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Opening country big win for the economically disadvantaged

COMMENTARY
By Gichu Kihoro | July 9th 2020

The long-anticipated announcement on easing of the restrictions placed to contain the virus spread was made. This is in order to assist our brothers and sisters who have suffered the most economically during the lockdown.

President Uhuru Kenyatta’s challenge as our leader is no less than reconciling two incredibly difficult realities: the surge in recently registered infectious cases of Covid-19 and the difficult situation that low-income earners in Kenya have found themselves in.

Considering these, Uhuru released a plan for our gradual re-opening; a plan that includes important safety measures that will allow people to work while containing any further spread of the virus.

After the President introduced the first set of necessary protective measures in March, the unfortunate but inevitable consequence was that our economy suffered. The rapid spreading of the Covid-19 pandemic to all corners of the world in the past three months required countries, including our own, to close their borders, isolate infected individuals and shut down certain sectors of their economy altogether. Those working in transportation, hospitality and tourism, as well as casual labourers, suffered greatly.

Notable, however, is the fact that the government’s economic policies managed to keep our GDP growth rate in the positive even at the height of the pandemic. While such a growth rate is important, it is not sufficient to guarantee that our fellow citizens at the bottom of the socio-economic ladder will continue to have enough resources to put food on their tables.

Uhuru’s early July actions to ease restrictions therefore, come as a thoughtful and crucial policy for many.

All of the government’s current actions ensure that those in the gravest of economic circumstances can work, while requiring the rest of us to continue to observe strict regulations. This is why the directive on the cessation of movement in and out of Nairobi and Mombasa, where many of the affected labourers live, was removed.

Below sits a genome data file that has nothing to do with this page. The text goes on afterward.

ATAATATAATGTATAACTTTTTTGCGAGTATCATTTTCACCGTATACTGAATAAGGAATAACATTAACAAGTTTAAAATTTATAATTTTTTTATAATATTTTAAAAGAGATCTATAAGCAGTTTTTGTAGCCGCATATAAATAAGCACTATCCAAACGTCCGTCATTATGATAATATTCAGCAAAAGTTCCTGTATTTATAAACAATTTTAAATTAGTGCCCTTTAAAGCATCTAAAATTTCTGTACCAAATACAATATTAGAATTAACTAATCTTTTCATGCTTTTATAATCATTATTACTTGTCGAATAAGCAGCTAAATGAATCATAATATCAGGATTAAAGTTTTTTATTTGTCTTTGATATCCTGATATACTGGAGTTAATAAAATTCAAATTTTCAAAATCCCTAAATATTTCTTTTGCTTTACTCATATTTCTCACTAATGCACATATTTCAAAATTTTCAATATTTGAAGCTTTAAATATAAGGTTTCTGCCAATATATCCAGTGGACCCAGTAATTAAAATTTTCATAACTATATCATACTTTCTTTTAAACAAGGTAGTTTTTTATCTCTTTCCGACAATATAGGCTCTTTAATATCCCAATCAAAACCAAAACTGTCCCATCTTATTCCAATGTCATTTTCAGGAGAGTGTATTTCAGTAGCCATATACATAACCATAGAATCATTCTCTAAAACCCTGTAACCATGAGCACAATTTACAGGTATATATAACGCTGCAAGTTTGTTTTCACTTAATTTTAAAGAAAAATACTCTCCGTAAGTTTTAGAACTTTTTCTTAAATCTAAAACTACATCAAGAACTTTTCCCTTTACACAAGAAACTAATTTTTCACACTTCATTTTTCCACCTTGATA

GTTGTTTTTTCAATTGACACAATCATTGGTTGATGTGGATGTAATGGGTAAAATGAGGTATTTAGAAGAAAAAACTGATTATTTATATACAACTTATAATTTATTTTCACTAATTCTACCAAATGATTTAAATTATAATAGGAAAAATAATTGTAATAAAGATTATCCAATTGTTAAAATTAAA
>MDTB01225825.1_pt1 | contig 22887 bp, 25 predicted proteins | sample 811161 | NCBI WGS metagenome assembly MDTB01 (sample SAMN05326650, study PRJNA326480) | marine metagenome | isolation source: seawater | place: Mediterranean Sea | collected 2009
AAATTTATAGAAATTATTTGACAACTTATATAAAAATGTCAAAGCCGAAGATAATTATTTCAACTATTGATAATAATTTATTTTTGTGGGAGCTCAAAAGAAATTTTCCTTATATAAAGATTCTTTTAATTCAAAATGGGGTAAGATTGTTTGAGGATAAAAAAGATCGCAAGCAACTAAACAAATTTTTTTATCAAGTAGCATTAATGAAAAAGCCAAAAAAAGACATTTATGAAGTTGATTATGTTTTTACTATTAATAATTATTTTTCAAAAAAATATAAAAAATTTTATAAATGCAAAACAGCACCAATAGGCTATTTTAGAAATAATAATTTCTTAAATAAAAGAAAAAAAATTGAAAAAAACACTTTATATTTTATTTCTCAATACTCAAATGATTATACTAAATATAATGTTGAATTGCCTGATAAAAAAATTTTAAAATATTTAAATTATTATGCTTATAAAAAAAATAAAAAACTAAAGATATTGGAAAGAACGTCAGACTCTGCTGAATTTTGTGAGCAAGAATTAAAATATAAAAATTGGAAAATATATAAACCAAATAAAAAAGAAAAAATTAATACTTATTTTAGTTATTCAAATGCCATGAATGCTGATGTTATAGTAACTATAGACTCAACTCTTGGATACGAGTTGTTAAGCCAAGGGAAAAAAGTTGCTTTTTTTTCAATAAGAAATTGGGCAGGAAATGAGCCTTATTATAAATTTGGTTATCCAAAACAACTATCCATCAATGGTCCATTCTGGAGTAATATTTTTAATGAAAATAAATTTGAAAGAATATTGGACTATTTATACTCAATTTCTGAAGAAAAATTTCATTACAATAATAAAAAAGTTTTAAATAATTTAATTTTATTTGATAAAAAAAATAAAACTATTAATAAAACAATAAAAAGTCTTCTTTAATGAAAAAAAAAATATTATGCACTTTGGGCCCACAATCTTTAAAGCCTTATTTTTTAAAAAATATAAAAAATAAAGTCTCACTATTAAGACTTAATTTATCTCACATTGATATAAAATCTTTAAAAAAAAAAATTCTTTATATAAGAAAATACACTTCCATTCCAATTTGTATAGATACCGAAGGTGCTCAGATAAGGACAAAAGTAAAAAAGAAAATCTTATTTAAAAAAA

The same gradual easing approach is being applied to Kilifi and Mandera counties which registered a low number of new cases.

The nationwide curfew that has been in place from dusk till dawn has nonetheless been extended for another month. This shows consistency on Uhuru’s part in that he continues to restrict people from public gatherings at weddings, bars and restaurants. Importantly, this ban extends to political life as well.

Rigorous safety measures are more important now than ever. Uhuru aptly warned those of us benefitting from the partial freedom of movement to be vigilant and adhere to strict rules such as distancing, wearing face masks and washing our hands regularly. The sad reality is that many of us still do not take these regulations seriously enough, with some of our citizens even questioning the very existence of the virus.

This is why Uhuru’s current measures play a critical role. Spreading information to make sure that we all understand what is at stake should come first. The president’s decision to allow for the resumption of religious services, albeit with certain caveats, is important here too. Uhuru rightly assessed that places of worship can play an advantageous role in disseminating key facts and methods of personal and community protection amidst the pandemic. Not to mention, the psychological support that religion provides to many of us.

Secondly, the president’s careful attention to current numbers in terms of people infected with the virus is critical. Uhuru mandated that the Ministry of Health would closely monitor the situation in order to be ready to return to stricter countrywide regulations, should a sudden surge in infection rates be seen. By this, the government continues to ensure our well-being at a national level. 

Thirdly, and perhaps most importantly, Uhuru is preparing Kenya’s capacity to effectively contain a potential future surge before it spirals out of control. His preparation of isolation units in hospitals, just as at the beginning of the outbreak in March, will be supplemented by his outreach effort to churches. He realised that churches and their charity support networks can play a vital role in expanding Kenya’s capacity to cope with the virus beyond the stretch of our healthcare system.

All of the above measures guarantee that citizens most economically disadvantaged by the pandemic could build a safety budget while working for as long as possible, without putting themselves at undue risk.

At the same time, Uhuru’s careful measures also set up a mechanism whereby, if the current easing of restrictions have an adverse effect and facilitate a sudden surge in infections, Kenya will be well poised to revert to previous regulations and contain it.

This demonstration of wisdom and leadership sets us up in good stead to deal with whatever is thrown at us.

Mr Kihoro is a Data and Research expert. [email protected]

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